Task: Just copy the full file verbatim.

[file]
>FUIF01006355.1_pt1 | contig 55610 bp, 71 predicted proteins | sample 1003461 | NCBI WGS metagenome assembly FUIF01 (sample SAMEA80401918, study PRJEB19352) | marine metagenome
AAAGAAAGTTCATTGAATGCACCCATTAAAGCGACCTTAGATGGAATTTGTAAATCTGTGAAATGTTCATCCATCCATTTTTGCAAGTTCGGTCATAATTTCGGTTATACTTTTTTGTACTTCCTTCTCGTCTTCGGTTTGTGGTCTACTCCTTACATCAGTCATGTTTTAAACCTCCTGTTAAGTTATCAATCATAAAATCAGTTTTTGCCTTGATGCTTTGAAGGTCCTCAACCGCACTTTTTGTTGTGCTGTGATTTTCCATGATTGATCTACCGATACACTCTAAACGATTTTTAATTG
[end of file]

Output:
>FUIF01006355.1_pt1 | contig 55610 bp, 71 predicted proteins | sample 1003461 | NCBI WGS metagenome assembly FUIF01 (sample SAMEA80401918, study PRJEB19352) | marine metagenome
AAAGAAAGTTCATTGAATGCACCCATTAAAGCGACCTTAGATGGAATTTGTAAATCTGTGAAATGTTCATCCATCCATTTTTGCAAGTTCGGTCATAATTTCGGTTATACTTTTTTGTACTTCCTTCTCGTCTTCGGTTTGTGGTCTACTCCTTACATCAGTCATGTTTTAAACCTCCTGTTAAGTTATCAATCATAAAATCAGTTTTTGCCTTGATGCTTTGAAGGTCCTCAACCGCACTTTTTGTTGTGCTGTGATTTTCCATGATTGATCTACCGATACACTCTAAACGATTTTTAATTG